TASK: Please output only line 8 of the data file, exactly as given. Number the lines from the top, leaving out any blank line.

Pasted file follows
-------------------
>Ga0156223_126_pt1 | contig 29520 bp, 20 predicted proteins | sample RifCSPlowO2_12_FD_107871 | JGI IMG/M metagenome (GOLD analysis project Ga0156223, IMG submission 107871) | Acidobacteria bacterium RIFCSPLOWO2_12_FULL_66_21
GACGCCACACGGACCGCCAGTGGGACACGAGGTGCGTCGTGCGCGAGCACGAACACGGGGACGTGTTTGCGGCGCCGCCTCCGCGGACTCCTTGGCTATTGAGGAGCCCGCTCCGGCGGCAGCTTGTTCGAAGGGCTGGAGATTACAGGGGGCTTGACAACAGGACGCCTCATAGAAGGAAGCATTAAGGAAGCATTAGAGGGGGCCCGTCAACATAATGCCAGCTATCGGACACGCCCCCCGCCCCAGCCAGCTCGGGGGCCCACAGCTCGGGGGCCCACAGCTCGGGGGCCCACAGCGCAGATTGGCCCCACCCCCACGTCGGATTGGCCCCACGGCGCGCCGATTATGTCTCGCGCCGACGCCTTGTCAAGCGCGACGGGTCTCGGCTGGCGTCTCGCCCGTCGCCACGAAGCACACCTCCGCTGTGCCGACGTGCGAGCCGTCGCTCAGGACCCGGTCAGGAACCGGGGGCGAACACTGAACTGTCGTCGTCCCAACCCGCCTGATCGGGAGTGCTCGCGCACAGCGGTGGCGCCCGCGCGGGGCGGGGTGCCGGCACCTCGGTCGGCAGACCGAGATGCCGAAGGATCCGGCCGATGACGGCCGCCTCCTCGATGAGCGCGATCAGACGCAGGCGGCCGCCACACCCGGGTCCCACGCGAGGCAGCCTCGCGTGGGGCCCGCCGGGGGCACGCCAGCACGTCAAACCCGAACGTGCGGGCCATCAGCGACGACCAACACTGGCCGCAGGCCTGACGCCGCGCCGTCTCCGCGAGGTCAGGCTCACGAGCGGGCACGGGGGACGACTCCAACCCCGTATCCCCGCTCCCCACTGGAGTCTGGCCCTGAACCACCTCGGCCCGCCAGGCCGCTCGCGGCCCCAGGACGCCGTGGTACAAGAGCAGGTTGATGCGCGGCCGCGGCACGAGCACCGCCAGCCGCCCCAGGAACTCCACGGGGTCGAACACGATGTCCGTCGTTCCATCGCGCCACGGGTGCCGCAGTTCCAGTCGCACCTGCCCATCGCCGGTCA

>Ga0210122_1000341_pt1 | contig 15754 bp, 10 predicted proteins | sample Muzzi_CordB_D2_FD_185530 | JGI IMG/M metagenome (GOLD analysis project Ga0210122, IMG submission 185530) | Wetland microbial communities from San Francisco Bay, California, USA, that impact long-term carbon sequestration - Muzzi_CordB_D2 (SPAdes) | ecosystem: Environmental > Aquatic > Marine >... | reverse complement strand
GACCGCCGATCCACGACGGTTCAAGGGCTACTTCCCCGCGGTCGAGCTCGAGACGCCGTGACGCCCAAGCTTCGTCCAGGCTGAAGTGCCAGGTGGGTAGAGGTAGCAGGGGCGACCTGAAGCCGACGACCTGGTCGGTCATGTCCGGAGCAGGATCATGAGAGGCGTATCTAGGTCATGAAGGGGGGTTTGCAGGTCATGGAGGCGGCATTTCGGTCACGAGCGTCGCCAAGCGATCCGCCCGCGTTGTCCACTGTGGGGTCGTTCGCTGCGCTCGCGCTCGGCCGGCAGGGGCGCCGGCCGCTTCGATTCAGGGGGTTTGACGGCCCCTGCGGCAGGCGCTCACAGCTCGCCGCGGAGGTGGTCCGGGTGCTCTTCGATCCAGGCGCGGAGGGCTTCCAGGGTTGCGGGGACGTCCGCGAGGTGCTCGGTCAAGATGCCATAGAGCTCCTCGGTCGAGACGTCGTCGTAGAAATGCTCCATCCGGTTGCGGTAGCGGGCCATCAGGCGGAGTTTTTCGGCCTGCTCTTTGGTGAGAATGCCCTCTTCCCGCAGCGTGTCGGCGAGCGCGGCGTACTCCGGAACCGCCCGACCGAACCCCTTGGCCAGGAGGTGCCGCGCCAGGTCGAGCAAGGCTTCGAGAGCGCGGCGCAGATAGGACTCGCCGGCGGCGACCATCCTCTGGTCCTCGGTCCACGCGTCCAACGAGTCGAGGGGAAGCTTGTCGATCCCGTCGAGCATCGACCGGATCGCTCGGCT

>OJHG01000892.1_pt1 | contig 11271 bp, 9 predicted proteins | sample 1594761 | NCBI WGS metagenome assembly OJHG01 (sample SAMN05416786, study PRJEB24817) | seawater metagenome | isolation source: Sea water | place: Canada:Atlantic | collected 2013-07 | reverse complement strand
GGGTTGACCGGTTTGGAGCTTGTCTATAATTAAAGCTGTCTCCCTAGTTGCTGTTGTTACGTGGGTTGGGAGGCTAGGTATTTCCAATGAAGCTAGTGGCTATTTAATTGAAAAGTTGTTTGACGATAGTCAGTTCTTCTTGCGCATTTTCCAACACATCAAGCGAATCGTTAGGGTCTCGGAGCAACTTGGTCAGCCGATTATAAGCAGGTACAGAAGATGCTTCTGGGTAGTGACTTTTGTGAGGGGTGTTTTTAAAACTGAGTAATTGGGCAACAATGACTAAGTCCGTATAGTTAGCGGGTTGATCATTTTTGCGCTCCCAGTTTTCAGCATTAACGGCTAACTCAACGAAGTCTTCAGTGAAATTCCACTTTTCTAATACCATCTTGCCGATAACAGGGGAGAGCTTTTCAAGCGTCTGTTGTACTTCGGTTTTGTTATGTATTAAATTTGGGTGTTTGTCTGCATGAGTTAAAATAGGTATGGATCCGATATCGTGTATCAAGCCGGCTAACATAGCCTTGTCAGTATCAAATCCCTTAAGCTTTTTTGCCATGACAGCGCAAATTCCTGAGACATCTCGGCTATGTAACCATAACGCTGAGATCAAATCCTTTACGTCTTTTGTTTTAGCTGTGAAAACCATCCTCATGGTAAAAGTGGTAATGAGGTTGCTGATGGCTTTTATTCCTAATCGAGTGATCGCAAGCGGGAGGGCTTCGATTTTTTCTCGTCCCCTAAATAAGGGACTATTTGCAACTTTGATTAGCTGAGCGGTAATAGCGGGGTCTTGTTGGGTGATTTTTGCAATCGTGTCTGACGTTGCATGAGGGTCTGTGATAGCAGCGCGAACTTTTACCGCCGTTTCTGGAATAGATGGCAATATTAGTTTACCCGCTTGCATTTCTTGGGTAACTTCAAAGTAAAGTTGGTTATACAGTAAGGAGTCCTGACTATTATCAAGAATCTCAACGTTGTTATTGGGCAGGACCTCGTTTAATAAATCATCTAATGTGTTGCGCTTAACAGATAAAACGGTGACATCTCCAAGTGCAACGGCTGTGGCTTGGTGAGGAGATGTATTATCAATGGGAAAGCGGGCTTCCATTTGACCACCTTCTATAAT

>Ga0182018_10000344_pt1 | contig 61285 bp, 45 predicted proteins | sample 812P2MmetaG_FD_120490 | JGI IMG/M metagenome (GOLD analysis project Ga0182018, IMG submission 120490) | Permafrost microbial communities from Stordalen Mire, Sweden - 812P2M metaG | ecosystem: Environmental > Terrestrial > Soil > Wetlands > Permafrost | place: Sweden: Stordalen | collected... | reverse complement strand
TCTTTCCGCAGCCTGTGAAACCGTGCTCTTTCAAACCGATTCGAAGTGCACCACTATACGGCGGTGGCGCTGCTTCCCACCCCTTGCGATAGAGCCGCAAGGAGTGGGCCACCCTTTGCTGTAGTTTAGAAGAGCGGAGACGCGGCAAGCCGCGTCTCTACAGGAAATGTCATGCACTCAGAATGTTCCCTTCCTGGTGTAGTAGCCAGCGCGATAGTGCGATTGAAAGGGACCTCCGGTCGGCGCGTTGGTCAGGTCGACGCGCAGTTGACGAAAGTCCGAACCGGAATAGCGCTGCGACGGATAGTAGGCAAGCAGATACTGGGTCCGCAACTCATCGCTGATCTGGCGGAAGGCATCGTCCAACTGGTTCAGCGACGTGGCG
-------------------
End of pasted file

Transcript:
TCTTTCCGCAGCCTGTGAAACCGTGCTCTTTCAAACCGATTCGAAGTGCACCACTATACGGCGGTGGCGCTGCTTCCCACCCCTTGCGATAGAGCCGCAAGGAGTGGGCCACCCTTTGCTGTAGTTTAGAAGAGCGGAGACGCGGCAAGCCGCGTCTCTACAGGAAATGTCATGCACTCAGAATGTTCCCTTCCTGGTGTAGTAGCCAGCGCGATAGTGCGATTGAAAGGGACCTCCGGTCGGCGCGTTGGTCAGGTCGACGCGCAGTTGACGAAAGTCCGAACCGGAATAGCGCTGCGACGGATAGTAGGCAAGCAGATACTGGGTCCGCAACTCATCGCTGATCTGGCGGAAGGCATCGTCCAACTGGTTCAGCGACGTGGCG